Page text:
Local Journalism Initiative Reporter
First Nations Health Authority in British Columbia has launched a second series of videos that seek to educate, inspire, and encourage individuals and communities to revisit approaches to health services for substance users.
In Connecting to Culture, the three-part series, FNHA describes the incorporation of Indigenous cultural connection an essential tool in harm reduction.
Families, hospitals, and schools can use the video series to understand “it’s not a drug problem. It’s a trauma problem. And it’s a cultural erosion problem,” said Indigenous harm reduction consultant Mel Bazil (Gitxsan, Wet’suwet’en).
Three videos filmed by Asia Youngman (Cree/Métis) weaves Indigenous perspectives from youth, peers, people with lived experience of substance use, and Elders.
In the introduction video, T’lakwel, Marnie Scow, (Heiltsuk, Kwakuitl) speaks of healing and “moving forward” by engaging in culture, and building the relationship with self. She gestures to her heart, explaining that everybody should have access to traditional, land-based healing, smudging, prayer and drumming.
When people are pushed to the margins without bare essentials and isolated from culture, “we can fall downhill and it’s hard to get back up,” said Scow.
Decolonizing harm reduction, or Indigenizing approaches, focuses on re-connecting people to culture and “rebuilding relationships with the interconnected spiritual, human and natural worlds,” FNHA explains on its website.
When we think of communities strengthening themselves with culture, we might think of canoe journeys, and reconnecting to significant places on the land. Cultural connection can also look like drum circles on the corner of Main and Hastings in Vancouver’s Downtown Eastside, said Scow. Or it could be a peer support worker walking down alleys offering smudging to people.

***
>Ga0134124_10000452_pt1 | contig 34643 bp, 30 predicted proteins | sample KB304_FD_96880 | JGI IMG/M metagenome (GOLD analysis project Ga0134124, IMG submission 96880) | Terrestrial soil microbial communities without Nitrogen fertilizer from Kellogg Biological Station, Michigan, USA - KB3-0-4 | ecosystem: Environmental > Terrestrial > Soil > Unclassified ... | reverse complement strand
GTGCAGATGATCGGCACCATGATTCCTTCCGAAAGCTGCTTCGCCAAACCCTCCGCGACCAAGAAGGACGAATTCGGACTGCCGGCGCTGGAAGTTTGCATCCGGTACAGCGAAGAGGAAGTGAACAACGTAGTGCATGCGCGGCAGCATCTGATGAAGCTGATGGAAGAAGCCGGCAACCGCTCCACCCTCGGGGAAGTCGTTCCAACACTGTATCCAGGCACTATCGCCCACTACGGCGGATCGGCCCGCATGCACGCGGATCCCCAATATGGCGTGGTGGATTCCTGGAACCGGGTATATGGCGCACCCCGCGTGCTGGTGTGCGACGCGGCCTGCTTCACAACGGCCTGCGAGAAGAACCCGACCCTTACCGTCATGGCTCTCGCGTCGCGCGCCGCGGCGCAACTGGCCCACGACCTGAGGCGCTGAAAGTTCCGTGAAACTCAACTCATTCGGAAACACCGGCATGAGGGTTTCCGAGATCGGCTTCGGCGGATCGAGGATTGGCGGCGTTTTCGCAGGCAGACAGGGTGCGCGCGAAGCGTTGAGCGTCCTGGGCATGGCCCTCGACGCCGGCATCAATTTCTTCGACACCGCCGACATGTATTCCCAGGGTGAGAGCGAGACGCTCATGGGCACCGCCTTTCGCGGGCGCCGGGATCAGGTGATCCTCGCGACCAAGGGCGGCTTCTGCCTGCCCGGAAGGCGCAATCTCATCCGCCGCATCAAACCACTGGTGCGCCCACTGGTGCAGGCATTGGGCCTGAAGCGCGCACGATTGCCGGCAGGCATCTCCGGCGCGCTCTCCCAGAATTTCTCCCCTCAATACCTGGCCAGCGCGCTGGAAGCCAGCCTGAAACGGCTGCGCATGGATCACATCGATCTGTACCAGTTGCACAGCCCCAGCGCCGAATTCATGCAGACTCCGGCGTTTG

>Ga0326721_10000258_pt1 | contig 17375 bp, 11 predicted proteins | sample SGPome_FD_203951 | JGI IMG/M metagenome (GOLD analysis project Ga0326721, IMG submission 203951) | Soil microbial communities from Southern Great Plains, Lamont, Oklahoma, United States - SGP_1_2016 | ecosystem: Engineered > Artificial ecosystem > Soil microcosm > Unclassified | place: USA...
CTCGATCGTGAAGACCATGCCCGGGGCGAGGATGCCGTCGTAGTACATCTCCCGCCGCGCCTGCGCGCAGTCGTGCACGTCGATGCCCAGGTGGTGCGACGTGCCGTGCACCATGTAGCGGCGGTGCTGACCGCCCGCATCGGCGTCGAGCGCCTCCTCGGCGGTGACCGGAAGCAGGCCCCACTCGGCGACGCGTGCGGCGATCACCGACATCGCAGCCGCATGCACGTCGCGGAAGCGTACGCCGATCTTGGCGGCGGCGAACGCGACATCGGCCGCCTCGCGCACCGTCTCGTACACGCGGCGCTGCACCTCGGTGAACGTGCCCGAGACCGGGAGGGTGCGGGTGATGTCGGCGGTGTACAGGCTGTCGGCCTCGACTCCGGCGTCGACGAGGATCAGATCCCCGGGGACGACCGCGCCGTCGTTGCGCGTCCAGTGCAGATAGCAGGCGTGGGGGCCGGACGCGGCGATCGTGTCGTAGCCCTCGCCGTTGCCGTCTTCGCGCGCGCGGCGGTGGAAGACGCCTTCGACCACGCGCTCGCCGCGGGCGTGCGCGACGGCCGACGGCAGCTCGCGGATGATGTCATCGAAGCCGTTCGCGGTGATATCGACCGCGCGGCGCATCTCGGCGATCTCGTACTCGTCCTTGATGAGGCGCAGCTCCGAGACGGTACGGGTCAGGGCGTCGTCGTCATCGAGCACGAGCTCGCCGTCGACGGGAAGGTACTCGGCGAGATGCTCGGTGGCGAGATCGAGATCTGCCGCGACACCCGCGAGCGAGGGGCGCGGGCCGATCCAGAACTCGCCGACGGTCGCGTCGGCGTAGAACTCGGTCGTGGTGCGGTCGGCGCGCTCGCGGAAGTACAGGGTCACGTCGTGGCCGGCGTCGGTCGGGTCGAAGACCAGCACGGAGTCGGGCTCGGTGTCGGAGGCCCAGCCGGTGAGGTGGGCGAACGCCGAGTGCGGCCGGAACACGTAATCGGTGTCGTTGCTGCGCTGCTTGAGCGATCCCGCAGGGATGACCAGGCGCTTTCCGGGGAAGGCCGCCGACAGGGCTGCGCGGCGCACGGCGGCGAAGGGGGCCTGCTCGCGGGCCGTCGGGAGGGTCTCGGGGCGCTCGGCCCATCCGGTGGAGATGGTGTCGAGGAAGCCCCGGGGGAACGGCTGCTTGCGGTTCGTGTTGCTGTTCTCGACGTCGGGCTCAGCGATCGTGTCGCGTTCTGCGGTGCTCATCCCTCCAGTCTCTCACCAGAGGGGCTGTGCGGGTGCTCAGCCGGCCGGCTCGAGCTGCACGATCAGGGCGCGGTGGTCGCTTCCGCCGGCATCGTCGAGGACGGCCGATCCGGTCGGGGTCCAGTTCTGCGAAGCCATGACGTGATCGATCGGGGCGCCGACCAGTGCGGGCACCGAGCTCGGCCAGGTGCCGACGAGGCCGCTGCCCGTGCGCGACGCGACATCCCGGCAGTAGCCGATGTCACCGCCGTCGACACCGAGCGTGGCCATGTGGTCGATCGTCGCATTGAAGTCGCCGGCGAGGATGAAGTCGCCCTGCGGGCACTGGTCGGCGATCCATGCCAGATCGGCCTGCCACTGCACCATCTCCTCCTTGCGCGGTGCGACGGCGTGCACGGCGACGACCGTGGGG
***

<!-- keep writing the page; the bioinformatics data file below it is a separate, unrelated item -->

“Smudging to alleviate stress and help them feel connected” to themselves and the earth, said Bazil.
Kali-olt Sedgemore (‘Namgis, Kwakwaka’wakw) grew up observing their people's generosity of spirit and caring.
“Namgis people are really giving people. We give all we can.”
When they recognized the reality of B.C.'s overdose crisis while living in Vancouver, it became obvious that there was a need for more support workers and volunteers.
Sedgemore works as a peer supervisor at overdose prevention sites. It’s important to understand that some people in crisis are excluded from accessing culture because they’re not sober. This exclusion is causing more harm.
“Not allowing someone in because they’re high or drinking is taking away their identity, taking away everything about them,” Sedgemore said. ”Colonization brought separation from traditional medicines, separation from old ways.”
In the second video, Scow explains that substance use is a coping mechanism.
“It’s really disheartening to see people still thinking there’s one way to live and that’s sober,” Sedgemore said.
But there’s a lot of shame and blame built into the fear of losing loved ones to substance abuse or a poisoned supply of drugs.
“Just love and support and be there. Listen, listen, listen,” said FNHA engagement coordinator Millie Price (Da'naxda'xw, We-Wai-Kai). She suggests community services can offer smudges, cedar brushing or ask if they can help connect people with their Elders or friends.
The key thing is to ask if that’s what a person needs and wants, and to respect their individual choice and vulnerabilities, “because we have no idea what traumas live below.”
Scow suggests connecting people over something other than their substance use. It can be as simple and essential as “asking them what they need to stay safe.”
Each time you make that connection, it grows a little stronger.
“I remember how much it meant to me, having an outreach worker who believed in me, and was there for me,” said Scow.
“My end goal is to keep people safe, and alive.”
Local Journalism Initiative Reporters are supported by a financial contribution made by the Government of Canada.